Have you ever wondered what it feels like to have ADHD?

This article is purely focused on ADHD and not my additional high-functioning autism. The following is a list of 10 common symptoms people with ADD or ADHD experience:

HYPERFOCUS

Hyperfocus – the ability to hyperfocus on things they find interesting, often resulting in hours and hours spent doing that activity without realizing any time has passed.

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RESTLESSNESS

Restlessness – both an inner restlessness and an urge to constantly move around; this may result in tapping fingers or feet, etc. It can also manifest as discomfort in sitting still or an inability to relax. Flitting from one thing to another – when faced with choices, such as deciding if they want cereal or eggs for breakfast, they will not be able to make a choice without first trying to do both.

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FORGETFULNESS

Forgetfulness – forgetting appointments, forgetting phone calls, forgetting where they put things; this can include misplacing their own belongings or even losing other people’s belongings (such as kids’ backpacks, etc.), something that often frustrates parents (and the children themselves).

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DISTRACTABILITY

Distractibility – when someone with ADHD/ADD is in the middle of doing something important, they are easily distracted by anything and everything; this can mean that it takes them twice as long to complete tasks people without ADHD find easy.

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IMPULSIVITY

Impulsivity – binge eating (eating until they’re uncomfortably full), blurting out answers before questions have been asked, impatience waiting for lines to end, road rage, impatience while driving or navigating in new places.

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DISTRACTION

Distraction – Any person with ADHD/ADD will tell you they’re easily distracted and that the world often feels like a jumbly mess of sounds and movements and pictures and words; this is part of what makes it so hard to focus and finish tasks that require concentration.

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EASILY BORED

Easily Bored – needing constant excitement and entertainment in order to feel interested or motivated about anything; having an empty room can be very distressing for someone with ADHD/ADD because there’s nothing interesting going on in there.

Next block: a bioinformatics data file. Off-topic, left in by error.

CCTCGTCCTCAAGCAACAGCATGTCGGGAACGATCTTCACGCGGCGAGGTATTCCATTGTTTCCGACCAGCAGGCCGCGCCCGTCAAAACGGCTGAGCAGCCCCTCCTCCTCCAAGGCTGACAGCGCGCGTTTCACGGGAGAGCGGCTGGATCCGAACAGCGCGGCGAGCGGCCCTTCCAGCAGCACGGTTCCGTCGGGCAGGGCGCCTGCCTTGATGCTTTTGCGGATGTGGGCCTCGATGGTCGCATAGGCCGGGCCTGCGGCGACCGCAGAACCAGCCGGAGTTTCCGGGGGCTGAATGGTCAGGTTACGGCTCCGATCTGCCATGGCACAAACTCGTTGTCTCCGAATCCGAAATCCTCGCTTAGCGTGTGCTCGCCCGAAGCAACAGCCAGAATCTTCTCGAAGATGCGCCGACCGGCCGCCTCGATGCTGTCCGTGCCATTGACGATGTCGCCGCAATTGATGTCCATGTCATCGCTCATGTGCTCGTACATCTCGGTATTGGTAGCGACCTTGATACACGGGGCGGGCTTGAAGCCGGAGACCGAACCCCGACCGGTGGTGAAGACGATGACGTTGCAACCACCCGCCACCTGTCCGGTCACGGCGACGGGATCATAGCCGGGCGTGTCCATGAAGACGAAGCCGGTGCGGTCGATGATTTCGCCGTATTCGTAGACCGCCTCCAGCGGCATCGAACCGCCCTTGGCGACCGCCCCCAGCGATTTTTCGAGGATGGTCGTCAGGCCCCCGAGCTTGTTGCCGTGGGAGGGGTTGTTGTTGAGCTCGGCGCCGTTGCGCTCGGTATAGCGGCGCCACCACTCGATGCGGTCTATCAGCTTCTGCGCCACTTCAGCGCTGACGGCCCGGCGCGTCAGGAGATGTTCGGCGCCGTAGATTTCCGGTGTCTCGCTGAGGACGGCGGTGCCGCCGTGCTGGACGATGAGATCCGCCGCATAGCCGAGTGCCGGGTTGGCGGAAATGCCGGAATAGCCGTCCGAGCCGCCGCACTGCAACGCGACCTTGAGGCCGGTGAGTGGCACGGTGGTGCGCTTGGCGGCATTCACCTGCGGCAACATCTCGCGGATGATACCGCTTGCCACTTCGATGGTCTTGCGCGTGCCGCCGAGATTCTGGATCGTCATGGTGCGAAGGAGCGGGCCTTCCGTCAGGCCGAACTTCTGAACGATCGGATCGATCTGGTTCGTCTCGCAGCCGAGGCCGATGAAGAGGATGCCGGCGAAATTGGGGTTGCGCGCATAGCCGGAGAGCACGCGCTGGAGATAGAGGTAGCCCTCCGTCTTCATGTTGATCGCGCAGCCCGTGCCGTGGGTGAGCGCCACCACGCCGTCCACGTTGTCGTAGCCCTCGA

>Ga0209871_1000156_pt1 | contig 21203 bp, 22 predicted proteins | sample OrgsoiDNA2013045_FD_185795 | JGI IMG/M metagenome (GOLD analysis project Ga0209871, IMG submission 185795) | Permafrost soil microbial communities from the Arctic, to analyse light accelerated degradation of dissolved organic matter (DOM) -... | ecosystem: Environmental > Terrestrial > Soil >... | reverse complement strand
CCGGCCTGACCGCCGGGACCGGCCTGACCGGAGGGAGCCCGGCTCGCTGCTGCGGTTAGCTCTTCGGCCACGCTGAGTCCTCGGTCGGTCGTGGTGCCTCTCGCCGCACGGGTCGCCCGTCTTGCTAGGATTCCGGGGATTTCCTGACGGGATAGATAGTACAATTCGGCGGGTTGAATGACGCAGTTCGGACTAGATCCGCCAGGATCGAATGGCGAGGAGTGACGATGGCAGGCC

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INATTENTIVENESS

Inattentiveness – when bored, people with ADD/ADHD might not bother listening to others’ conversations even when they’re in the same room, not following instructions from teachers or parents, etc.

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FORGETFULNESS

Forgetfulness – forgetting where they put things, forgetting to do certain tasks that would be easy for a non-ADHD person (like putting dirty clothes into the hamper), etc.

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Other symptoms include: needing a high level of activity and excitement going on around them to feel fully awake and alive; craving stimulation to the point where they might take risks just for fun; having trouble knowing when to stop an activity because it feels great right now but might feel less than great later on (a common example is teenagers who want to go out all weekend but then crash hard mid-way through Sunday); sometimes hyper-focusing on something they’re not interested in just because it’s readily available when they’d rather be focusing on something that will actually help them feel more alive or open up their world.

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People with ADHD/ADD also tend to have certain things in common, like hating monotony; needing either very structured lives (so every moment is mapped out) or complete freedom (in which they can do whatever they want whenever they want); having multiple projects going on at one time (while watching TV, talking on the phone, surfing online, folding laundry); living life in extremes; sometimes being impulsive, outgoing and gregarious while other times being shy and reclusive; feeling like their mind has wandered away from what others expect of them but also feeling like it’s been invaded by people and things from which they can’t escape.

It’s important to remember that ADD/ADHD doesn’t go away. Even if the person with ADHD takes medication for it, it still affects how someone behaves, thinks, feels and interacts with other people.

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